Kruger Park in South Africa is one of the largest wild game reserves on the African continent. One of the must-see places in South Africa where you can see multiple wild animals roaming around freely. Sounds great - nature at its best - but what it is really like in real life? In this post you will find an honest review of our experiences in the park - all the pros and cons, how we managed to visit it in just 2 days (traveling from Johannesburg) and how lucky we were to actually see the "Big Five" and much more in just one day!
How to Get to Kruger Park
There are two possibilities to get to the Kruger Park - you can drive there or take a tour. Driving gives you an advantage - it will be cheaper and you can drive your own car inside the park - you will be given a detailed map of the roads with the places marked where there are the best chances to see a certain type of animals.
The second option - you can take a tour. We did it this way as driving was not an option for us. From our experience, you must book a tour in advance as they do sell out quite quickly and, unfortunately they are not cheap. A 3-day round trip from Johannesburg usually start at 500-600 USD per person. The trip also usually includes a stop at the amazing Blyde River Canyon or some other attractions.
Although our itinerary was super tight and we did the whole safari in only 2 days, we also managed to stop at Blyde River Canyon. However, as it was the rainy season, we saw absolutely nothing - the canyon was completely covered by thick fog. What a disappointment! But we did have a chance to do something else - a sort of bungee jumping - it was a thrilling experience! I'll write about it in a separate post.
Note that not many companies agreed for us to do the whole trip in 2 days - one way from Johannesburg to the Kruger Park Reserve takes way over 6 hours. So we had only one evening and the next morning to spend in the park. Nevertheless, we finally managed to find one tour guide who agreed to do all this in 2 days. His name was Daniel - he was a local guide and knew a lot about all the animals and where to spot them. You can find his details here. You can send him a message and he will tailor the tour according to your needs.
What is the Big Five in a safari?
The Big Five is the term that describes the five of the most dangerous and sometimes difficult to spot animals. They are: the elephant, rhinoceros, leopard, lion and buffalo. We had only one day and our guide had warned us that we might not see many animals - because of the weather and the short time we had. But we were extremely lucky and we did see the Big Five!
Right at the entrance of the park we spotted a rhino and a buffalo. Then we saw elephants crossing the road. Sometimes they seemed annoyed by the cars so you must take care when you pass them. In the evening, during the sunset ride which was included in the tour price, we saw a leopard walking side by side next to us - completely ignoring the trucks carrying tourists. The only flaw in the whole story is that we didn't see the male lions with a mane - but we did spot a group of lionesses - in the dark, almost when we had already given up the hope of seeing a lion. I consider it a very lucky day!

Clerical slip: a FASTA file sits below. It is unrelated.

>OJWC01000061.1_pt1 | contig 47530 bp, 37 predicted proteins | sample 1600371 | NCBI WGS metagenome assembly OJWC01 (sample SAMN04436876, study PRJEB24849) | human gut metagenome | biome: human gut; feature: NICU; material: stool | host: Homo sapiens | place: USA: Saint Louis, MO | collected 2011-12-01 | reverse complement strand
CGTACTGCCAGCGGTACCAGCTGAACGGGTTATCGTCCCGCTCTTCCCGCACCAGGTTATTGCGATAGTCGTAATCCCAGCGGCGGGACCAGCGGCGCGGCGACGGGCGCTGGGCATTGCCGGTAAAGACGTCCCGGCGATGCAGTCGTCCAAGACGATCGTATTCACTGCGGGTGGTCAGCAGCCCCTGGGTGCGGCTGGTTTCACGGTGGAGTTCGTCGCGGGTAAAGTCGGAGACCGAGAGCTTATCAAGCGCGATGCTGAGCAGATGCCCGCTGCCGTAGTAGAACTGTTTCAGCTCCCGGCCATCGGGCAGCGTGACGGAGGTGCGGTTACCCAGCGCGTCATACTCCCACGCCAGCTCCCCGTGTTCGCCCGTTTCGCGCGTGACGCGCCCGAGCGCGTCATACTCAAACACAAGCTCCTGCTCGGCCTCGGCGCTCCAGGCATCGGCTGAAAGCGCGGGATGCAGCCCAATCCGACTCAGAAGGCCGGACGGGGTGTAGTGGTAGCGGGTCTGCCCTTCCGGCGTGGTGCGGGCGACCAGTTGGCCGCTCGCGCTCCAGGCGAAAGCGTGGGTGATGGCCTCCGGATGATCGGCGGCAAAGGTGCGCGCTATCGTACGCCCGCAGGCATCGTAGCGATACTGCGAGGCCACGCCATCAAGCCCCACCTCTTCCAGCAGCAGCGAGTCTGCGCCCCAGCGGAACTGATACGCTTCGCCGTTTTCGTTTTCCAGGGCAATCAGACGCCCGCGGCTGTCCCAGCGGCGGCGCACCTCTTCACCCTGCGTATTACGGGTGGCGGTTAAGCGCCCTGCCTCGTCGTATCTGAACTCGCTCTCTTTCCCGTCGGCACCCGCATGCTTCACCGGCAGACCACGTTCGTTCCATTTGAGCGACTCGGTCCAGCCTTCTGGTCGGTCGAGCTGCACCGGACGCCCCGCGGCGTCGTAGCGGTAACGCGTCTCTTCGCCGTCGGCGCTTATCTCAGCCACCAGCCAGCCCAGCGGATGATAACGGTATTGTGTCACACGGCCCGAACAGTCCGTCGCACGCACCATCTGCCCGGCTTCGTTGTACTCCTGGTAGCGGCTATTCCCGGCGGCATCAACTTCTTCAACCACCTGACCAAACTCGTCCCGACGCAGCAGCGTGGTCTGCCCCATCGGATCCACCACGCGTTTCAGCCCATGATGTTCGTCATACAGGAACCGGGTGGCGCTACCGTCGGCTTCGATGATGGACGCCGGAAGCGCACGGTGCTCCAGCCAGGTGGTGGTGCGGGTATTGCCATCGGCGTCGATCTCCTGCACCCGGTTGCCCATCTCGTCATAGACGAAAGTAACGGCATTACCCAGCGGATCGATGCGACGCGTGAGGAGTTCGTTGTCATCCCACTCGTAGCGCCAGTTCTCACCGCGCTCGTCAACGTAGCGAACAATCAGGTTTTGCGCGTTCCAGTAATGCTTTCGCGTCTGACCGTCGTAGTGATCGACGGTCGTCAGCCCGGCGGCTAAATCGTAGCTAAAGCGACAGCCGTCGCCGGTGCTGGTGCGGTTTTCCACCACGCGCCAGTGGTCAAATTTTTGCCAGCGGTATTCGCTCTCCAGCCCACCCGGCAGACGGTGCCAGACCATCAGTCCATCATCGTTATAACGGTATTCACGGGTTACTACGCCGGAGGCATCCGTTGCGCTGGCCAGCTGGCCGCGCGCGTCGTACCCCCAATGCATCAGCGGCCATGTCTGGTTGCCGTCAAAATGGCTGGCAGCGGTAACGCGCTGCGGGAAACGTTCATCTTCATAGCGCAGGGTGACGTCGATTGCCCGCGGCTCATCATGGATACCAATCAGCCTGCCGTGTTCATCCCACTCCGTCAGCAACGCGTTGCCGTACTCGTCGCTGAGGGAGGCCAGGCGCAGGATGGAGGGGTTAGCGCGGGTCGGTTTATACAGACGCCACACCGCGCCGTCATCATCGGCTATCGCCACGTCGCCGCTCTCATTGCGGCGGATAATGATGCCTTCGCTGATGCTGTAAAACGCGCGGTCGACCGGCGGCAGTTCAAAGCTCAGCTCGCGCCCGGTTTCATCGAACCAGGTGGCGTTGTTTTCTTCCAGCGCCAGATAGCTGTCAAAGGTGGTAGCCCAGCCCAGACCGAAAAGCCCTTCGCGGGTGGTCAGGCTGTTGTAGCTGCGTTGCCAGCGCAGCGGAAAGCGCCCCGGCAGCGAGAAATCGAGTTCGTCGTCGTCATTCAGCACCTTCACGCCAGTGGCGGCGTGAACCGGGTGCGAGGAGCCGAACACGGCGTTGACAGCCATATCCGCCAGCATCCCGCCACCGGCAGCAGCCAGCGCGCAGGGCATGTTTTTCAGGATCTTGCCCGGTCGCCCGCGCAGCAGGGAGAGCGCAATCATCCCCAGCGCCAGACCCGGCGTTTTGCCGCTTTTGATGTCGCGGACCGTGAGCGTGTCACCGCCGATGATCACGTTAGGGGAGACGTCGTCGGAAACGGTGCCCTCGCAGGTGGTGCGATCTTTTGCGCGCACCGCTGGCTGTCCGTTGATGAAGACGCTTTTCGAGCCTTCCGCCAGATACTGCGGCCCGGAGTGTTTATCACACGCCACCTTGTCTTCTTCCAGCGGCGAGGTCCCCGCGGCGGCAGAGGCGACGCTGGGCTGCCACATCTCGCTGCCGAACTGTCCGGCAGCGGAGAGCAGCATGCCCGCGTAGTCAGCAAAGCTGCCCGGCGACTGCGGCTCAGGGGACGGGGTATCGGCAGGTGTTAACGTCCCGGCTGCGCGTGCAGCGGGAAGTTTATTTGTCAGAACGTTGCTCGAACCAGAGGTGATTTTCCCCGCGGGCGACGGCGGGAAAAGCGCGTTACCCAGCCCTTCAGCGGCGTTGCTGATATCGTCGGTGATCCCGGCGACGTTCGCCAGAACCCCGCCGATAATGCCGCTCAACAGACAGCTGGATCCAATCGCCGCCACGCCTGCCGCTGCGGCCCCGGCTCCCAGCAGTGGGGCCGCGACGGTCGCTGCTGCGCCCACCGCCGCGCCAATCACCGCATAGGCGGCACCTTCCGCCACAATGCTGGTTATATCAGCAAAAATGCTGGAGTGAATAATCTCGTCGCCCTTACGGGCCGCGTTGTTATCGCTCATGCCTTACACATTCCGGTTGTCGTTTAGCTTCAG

The experience of visiting the Kruger Park
The tourist tent to focus only on the Big Five when they visit the park. However, there are many more animals that you can spot. We also saw giraffes, a warthog, zebras, beautiful birds, some snakes, monkeys, hyenas and many impalas - the antelope existence of which everyone seems to ignore - and there are a lot of them everywhere! There are so many impalas in Kruger Park that our guide told us that the park rangers must get rid of some of them to control the population.
The meat from the killed impalas does not go to waste - it can be bought and eaten in the restaurants of the park - it's organic and delicious - especially the slowly cooked stew.
Pros and Cons
Of course, the best advantage of the park is that it's so easy to reach it and how abundant in all sorts of wildlife it is. If you love to see animals in their natural surroundings - that's the place for you! Another good thing is the accommodation and the restaurants where you can try some game meat.
The park also has a few not so good sides. First one is the paved roads - they are perfectly well maintained so when you see the animals, sometimes it does seem that you are just in the zoo and not in their natural surroundings - especially during the rainy season when all the bushes are green and the reserve looks a bit like an ordinary city park. Kruger Park does not appear to be wild - you won't drive into the bushes or some wilder areas - you can only follow the roads. But this is actually a good thing - in order to protect the territory of wild animals.
The next thing is that unlike in the zoo, the animals won't wait for you to see them and won't pose for the photos. At times, you must drive for hours before spotting any animals, and the monotonous landscapes of the park combined with being locked in the car - it can get really boring! So you must keep looking and be patient!
The last disadvantage is unfortunately the price. If you take a tour, it can get quite expensive. But overall it is worth it! I would definitely say yes - the experience is really good although it might not feel as wild as in other, less known African nature reserves.
Author: Tom @ Adventurous Travels
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